Not a Fireable Offense

Controversial Lincoln University English and journalism professor who criticized Israel and denied the Holocaust will keep his post.
November 1, 2010

Lincoln University of Pennsylvania's administration further distanced the college from a controversial professor whose anti-Israel rhetoric and Holocaust denial have aroused widespread criticism, but said he could not be fired for his statements.

The remarks of Kaukab Siddique, associate professor of English and journalism, are "an insult to all decent people," and do not represent the views of the university, Michael B. Hill, executive vice president of Lincoln, said in a statement released Thursday.

Siddique stirred controversy when he appeared at a pro-Palestinian rally in Washington in September. He called the state of Israel a "hydra-headed monster" that should be destroyed or dismantled. This led critics to unearth past statements and writings that cast doubt on the Holocaust as a settled fact.

“I’m not an expert on the Holocaust. If I deny or support it, it doesn’t mean anything,” Siddique told Inside Higher Ed last week, before citing the work of Holocaust deniers and the need to examine both sides of an issue.

Hill referred to Siddique's status as a tenured associate professor, and added that the principle of academic freedom prevented the institution from acting more forcefully. "Like all faculty members, he is entitled to express his personal views in conversation or in public forums, as long as he does not present such opinions as the views of the university," Hill said. "Therefore, we cannot take action at this time based on the content of Dr. Siddique’s statements and opinions -- no matter how insidious they may be -- without undermining the principles on which Lincoln University was founded and the values by which we exist today."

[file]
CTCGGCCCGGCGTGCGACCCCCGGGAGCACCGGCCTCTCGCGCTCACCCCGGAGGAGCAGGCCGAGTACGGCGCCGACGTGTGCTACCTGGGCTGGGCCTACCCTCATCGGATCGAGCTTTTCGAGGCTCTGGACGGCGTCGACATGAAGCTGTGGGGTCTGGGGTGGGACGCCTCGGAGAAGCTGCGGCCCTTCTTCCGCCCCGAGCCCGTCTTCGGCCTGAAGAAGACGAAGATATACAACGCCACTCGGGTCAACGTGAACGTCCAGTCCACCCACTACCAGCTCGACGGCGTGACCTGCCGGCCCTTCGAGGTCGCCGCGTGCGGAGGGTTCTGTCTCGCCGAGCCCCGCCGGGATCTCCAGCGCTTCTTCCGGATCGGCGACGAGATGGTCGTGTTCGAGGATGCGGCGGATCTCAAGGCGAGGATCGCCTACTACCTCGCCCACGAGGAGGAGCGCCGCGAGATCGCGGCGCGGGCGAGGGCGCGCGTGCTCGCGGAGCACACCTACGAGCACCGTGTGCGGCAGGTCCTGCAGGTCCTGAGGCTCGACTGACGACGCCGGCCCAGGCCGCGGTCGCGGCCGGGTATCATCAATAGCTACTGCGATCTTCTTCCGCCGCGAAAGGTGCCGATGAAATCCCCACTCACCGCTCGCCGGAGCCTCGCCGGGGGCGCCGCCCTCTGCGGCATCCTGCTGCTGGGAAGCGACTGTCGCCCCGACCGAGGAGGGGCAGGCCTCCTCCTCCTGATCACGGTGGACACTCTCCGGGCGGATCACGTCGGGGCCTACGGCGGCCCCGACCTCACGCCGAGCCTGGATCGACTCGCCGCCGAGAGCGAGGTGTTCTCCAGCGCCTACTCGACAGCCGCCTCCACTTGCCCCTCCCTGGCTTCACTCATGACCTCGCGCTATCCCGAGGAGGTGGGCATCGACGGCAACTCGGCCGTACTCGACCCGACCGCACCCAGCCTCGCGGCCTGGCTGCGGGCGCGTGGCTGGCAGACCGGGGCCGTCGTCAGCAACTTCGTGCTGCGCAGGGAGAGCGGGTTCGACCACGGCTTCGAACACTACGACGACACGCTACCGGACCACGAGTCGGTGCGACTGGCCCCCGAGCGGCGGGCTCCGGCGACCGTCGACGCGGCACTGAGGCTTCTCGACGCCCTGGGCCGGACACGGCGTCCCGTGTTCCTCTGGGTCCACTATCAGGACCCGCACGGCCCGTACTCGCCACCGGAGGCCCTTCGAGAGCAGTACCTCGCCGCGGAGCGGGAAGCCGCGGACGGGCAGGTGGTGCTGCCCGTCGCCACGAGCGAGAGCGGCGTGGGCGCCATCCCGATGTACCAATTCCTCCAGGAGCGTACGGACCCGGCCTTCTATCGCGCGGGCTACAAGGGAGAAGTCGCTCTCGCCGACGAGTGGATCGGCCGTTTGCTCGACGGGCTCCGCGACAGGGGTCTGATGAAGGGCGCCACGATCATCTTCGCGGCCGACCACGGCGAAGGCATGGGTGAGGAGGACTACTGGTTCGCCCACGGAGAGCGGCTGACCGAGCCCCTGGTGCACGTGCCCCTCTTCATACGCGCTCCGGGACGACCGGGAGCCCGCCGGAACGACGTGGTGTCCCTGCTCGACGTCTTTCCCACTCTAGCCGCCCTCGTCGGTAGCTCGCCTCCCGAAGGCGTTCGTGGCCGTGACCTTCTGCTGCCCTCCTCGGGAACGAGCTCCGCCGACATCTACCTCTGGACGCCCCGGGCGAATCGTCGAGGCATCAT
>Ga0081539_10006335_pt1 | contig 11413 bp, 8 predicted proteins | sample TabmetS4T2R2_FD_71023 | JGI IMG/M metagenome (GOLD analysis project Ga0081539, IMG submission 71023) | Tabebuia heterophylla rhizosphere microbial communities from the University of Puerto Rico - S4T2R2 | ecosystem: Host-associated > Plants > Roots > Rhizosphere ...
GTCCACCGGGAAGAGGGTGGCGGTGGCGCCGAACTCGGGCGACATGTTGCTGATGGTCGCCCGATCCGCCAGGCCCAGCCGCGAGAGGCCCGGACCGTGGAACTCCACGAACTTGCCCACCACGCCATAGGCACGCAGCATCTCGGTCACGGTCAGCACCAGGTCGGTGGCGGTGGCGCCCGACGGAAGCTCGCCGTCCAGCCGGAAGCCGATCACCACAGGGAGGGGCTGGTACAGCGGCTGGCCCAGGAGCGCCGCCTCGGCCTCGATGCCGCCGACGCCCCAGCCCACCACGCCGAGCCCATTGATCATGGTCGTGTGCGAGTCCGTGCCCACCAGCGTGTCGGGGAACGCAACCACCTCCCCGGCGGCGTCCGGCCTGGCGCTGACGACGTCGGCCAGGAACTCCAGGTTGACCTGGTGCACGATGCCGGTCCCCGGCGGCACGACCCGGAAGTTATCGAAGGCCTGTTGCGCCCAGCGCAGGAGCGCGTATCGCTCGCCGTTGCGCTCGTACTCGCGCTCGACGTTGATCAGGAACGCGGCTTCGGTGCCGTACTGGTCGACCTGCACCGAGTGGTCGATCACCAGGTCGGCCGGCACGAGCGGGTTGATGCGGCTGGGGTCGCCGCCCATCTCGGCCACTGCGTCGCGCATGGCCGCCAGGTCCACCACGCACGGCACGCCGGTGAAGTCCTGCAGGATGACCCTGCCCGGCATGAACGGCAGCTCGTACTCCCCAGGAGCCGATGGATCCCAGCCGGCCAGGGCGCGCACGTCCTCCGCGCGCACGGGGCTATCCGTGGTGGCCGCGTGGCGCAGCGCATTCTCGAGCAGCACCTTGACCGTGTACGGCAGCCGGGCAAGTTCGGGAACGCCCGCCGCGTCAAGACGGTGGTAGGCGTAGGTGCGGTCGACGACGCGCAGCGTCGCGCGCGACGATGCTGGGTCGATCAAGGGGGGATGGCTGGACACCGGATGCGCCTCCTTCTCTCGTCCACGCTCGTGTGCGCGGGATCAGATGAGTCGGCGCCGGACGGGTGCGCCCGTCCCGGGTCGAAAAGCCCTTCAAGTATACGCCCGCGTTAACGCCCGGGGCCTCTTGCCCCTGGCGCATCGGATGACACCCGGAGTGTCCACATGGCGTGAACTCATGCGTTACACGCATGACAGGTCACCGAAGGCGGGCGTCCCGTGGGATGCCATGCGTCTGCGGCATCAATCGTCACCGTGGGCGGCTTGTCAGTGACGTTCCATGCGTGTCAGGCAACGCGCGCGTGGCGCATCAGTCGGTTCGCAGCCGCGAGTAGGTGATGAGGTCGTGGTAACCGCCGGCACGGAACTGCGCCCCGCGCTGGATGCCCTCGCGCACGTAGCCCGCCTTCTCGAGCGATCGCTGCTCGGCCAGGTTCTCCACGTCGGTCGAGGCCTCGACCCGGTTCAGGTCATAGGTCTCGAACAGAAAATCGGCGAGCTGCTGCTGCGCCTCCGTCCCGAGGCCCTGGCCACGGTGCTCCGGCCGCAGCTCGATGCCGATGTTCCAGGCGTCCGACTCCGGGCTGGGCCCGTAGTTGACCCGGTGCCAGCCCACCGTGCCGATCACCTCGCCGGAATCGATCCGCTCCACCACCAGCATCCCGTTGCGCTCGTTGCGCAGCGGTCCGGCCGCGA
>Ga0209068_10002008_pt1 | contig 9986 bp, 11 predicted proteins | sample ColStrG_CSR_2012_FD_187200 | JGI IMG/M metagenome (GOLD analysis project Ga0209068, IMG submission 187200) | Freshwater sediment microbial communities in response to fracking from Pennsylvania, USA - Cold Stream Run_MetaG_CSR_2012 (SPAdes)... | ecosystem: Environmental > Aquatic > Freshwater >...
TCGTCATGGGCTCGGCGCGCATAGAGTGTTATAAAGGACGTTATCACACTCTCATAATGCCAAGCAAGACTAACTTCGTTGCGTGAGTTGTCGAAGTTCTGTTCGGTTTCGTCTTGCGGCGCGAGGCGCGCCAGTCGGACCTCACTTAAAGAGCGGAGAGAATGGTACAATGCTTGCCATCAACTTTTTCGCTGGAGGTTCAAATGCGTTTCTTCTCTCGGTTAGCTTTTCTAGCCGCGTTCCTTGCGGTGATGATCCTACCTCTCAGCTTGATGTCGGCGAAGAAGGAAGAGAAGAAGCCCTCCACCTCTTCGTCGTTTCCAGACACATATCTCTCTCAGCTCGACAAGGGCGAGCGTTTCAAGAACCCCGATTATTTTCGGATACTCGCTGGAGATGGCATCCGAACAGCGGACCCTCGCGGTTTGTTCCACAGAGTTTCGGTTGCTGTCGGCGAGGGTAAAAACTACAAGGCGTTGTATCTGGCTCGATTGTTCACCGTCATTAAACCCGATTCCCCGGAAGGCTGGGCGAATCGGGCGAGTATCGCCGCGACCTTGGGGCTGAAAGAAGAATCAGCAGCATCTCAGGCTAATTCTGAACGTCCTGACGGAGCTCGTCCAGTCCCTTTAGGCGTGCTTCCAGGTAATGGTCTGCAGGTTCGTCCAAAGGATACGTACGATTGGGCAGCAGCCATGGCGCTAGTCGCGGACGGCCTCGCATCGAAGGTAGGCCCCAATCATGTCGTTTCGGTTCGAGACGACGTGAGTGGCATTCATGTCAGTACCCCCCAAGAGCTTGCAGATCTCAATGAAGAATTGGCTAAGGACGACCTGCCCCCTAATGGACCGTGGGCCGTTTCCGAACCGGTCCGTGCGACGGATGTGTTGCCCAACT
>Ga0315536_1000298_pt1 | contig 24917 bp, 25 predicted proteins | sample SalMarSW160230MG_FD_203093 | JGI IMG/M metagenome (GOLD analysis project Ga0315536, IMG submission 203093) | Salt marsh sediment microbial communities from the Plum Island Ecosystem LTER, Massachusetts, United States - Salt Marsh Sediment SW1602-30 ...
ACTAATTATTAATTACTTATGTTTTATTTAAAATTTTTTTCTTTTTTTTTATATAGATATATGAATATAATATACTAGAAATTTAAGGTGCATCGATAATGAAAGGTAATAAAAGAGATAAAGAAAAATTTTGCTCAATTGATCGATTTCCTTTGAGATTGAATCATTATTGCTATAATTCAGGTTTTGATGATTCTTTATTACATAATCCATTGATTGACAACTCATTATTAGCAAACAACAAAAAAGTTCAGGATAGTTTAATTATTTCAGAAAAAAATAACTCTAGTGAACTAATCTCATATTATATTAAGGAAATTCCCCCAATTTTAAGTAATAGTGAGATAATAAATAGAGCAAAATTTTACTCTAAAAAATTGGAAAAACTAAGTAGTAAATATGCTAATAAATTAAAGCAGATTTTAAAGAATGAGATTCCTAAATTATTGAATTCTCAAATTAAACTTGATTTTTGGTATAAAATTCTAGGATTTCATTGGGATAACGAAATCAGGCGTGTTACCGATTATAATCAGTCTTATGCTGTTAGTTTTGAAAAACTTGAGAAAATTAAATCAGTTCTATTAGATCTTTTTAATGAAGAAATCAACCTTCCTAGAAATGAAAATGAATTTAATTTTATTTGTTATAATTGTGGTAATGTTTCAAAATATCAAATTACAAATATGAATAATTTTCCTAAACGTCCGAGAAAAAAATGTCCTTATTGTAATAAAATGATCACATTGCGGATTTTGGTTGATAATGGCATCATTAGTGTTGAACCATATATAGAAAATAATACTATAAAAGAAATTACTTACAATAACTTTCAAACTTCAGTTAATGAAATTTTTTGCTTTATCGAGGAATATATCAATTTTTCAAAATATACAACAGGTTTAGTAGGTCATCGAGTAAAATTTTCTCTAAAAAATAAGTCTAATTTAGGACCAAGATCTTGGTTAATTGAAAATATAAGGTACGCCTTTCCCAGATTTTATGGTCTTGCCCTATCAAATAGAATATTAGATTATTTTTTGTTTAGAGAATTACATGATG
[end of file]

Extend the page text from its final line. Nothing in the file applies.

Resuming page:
On Tuesday, Joseph Torsella, chair of the Pennsylvania Board of Education, sent a letter to Lincoln calling on its administrators to investigate whether Siddique had used any university resources to disseminate his views, to report those findings to the state board, and to make a clear public statement repudiating those views.

Torsella also asked Lincoln's administration to investigate Siddique's fitness to teach "in light of his denial of the indisputable historical facts," he wrote. The standards needed to initiate such a review are high, he noted, but "Mr. Siddique’s misrepresentations of history are equally grave and consequential, and raise questions about intellectual integrity."

In Pennsylvania, any decisions about the competence of an individual professor are left to the university that employs him or her, said a spokesman for the board.

A spokeswoman for Lincoln said Friday that the university was still reviewing Torsella's request for an investigation.


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